Marcy and I love nothing more than connecting with listeners in person and talking life, love & (occasionally) libations in real life. Catch us in the streets in Atlanta and D.C. at these exciting October events!

A Pod Connection ATL October 6, 2018, Atlanta, GA

We’re thrilled to share our expertise with other podcasters and fans in one of our favorite cities. I’ll be serving as a guest speaker at 9:00 a.m. with my talk “What I’ve Learned from My First Year in Podcasting,” and both Marcy and I will sit on a panel at 3:15 p.m. to discuss the importance of listener engagement. Whether you're a novice podcaster or a loyal member of the Schoolin Life class, grab your ticket and meet us there. We’re also planning a pop-up meet and greet in the city, so be sure to follow us on social for more information. We can’t wait to see you in the A!

Howard Homecoming 2018: The Kickback October 27, 2018, Washington, D.C.

It’s homecoming season and there is no better place to celebrate than Howard. Join me, Diplomatic Enterprises, and Howard University School of Law’s Class of 2008 for a grown-up’s party including all of our favorite jams from the 1999-2000’s. HBCU homecoming events are not to be missed (even if you didn’t go to the school and are perpetrating like me), so get your ticket today. I’ll meet you on the dance floor.

 
 

In My ears

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6LACK – EAST ATLANTA LOVE LETTER

One of the early episodes of Schoolin Life was “Ex Calling” (you should go back and listen; it was hilarious) which was aptly named after 6LACK’s song because of how much I vibe with his music. This sophomore album has me longing for the time I lived in the A and reminiscing about all the times I fell in love (in the club). This album has so much to swoon over, including his classic, laid-back, sing-songy flow; the features (Hey, Khalid and J. Cole. Which speaking of, does this mean I have to forgive him for the misogynistic comments from 2016?); and the interludes (shout out to Ghetto Girls, another Schoolin Life episode reference). This album feels personal, like I’m peeping at his iMessage as he texts with his girl and well…*grabs popcorn* I’m all in.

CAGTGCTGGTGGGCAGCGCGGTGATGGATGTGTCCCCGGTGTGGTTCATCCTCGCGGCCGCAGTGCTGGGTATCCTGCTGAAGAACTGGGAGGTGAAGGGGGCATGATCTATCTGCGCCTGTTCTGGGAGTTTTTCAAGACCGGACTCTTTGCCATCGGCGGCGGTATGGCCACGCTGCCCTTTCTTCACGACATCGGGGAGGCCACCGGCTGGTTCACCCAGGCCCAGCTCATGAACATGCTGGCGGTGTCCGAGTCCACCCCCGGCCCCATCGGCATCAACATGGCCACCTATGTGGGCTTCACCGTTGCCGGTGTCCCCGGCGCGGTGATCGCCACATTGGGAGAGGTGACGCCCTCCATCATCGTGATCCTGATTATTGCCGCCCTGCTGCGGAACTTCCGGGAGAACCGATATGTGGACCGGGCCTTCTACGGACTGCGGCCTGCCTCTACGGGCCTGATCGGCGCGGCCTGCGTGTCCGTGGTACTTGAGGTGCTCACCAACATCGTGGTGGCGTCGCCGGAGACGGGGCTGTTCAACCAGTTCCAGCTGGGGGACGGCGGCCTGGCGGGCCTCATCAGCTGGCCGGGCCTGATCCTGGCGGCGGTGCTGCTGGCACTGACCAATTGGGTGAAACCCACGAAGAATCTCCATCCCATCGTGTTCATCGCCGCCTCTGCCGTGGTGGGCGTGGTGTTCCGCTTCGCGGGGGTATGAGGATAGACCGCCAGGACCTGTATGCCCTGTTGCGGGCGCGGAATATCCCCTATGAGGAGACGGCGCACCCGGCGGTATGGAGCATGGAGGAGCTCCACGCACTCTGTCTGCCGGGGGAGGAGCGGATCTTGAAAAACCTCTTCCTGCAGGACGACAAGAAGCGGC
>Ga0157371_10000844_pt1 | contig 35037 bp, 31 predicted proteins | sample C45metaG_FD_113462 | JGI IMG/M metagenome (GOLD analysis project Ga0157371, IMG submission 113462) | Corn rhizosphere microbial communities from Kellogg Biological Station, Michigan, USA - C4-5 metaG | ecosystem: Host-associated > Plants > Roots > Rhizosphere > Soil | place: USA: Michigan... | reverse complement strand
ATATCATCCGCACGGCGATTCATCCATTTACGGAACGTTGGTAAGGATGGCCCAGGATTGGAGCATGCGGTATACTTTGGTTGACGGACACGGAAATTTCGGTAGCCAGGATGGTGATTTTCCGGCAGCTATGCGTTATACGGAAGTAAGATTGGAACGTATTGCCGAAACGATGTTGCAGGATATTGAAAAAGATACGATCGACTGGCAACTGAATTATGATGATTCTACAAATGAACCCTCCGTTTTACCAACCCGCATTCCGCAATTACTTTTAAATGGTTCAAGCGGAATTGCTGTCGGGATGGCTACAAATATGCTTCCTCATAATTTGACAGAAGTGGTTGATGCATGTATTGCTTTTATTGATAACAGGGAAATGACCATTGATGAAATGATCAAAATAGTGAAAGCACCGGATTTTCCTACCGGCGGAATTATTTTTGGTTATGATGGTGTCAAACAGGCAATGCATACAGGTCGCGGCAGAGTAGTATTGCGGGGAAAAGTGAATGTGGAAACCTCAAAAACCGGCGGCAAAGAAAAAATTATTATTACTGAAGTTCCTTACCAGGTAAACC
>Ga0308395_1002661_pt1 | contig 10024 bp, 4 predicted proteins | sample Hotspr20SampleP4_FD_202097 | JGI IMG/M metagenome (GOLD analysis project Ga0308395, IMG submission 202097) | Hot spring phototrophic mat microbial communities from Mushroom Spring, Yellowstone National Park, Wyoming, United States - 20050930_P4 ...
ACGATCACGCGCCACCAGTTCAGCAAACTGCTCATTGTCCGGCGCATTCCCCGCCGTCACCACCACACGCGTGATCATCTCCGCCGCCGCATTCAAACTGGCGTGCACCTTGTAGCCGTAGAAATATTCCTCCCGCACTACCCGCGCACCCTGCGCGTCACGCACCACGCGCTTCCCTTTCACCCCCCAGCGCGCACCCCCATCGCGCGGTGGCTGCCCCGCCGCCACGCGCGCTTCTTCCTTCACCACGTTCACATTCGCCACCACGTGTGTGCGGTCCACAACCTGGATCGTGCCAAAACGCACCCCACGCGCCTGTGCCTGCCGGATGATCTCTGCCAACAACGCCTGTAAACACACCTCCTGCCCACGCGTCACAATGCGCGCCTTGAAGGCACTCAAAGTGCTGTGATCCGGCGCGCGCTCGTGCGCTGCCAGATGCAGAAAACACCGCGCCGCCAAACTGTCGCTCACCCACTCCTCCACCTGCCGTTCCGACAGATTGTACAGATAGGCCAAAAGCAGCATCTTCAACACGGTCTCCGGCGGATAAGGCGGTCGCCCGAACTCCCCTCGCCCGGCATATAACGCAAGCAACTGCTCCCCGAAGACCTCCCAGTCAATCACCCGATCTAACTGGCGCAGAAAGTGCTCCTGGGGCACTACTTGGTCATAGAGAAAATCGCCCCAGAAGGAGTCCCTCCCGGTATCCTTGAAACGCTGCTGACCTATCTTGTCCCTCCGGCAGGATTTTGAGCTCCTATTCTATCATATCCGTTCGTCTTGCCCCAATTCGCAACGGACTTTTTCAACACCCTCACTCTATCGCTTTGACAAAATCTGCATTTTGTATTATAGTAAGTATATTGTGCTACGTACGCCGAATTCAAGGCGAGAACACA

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SERIAL SEASON 3

Like everyone else in America, I started my podcast experience, listening to Serial Season 1. Holding my breath as Sarah Koenig told the story of Hae Min Lee’s death and the creepily-charming story of the accused, her ex-boyfriend Adnan Syed, I was enthralled. But my fascination fell off in Season 2 when the topics turned to military operatives and missing people. Hearing that Season 3 will bring back criminal cases in Cleveland has me hype. All I’ve heard so far is the trailer and I feel confident that I’ll have to remember to breathe again this season.

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ANDERSON .PAAK - MALIBU

Throwback. Malibu was my introduction to AP at the recommendation of an ex. (Side note: Don’t you hate when an ex introduces you to something and then you’ve got to learn to love it without thinking about them; ugh.) I don’t know what it is about his raspy voice and slightly-gospelly cadence but I’m a fan. My favorite tracks are “The Waters,” “The Season / Carry Me,” and, of course, the lead single “Heart Don’t Stand a Chance.” This album reminds me that “it’s been far too long” since I’ve been to the West Coast and I need to get back.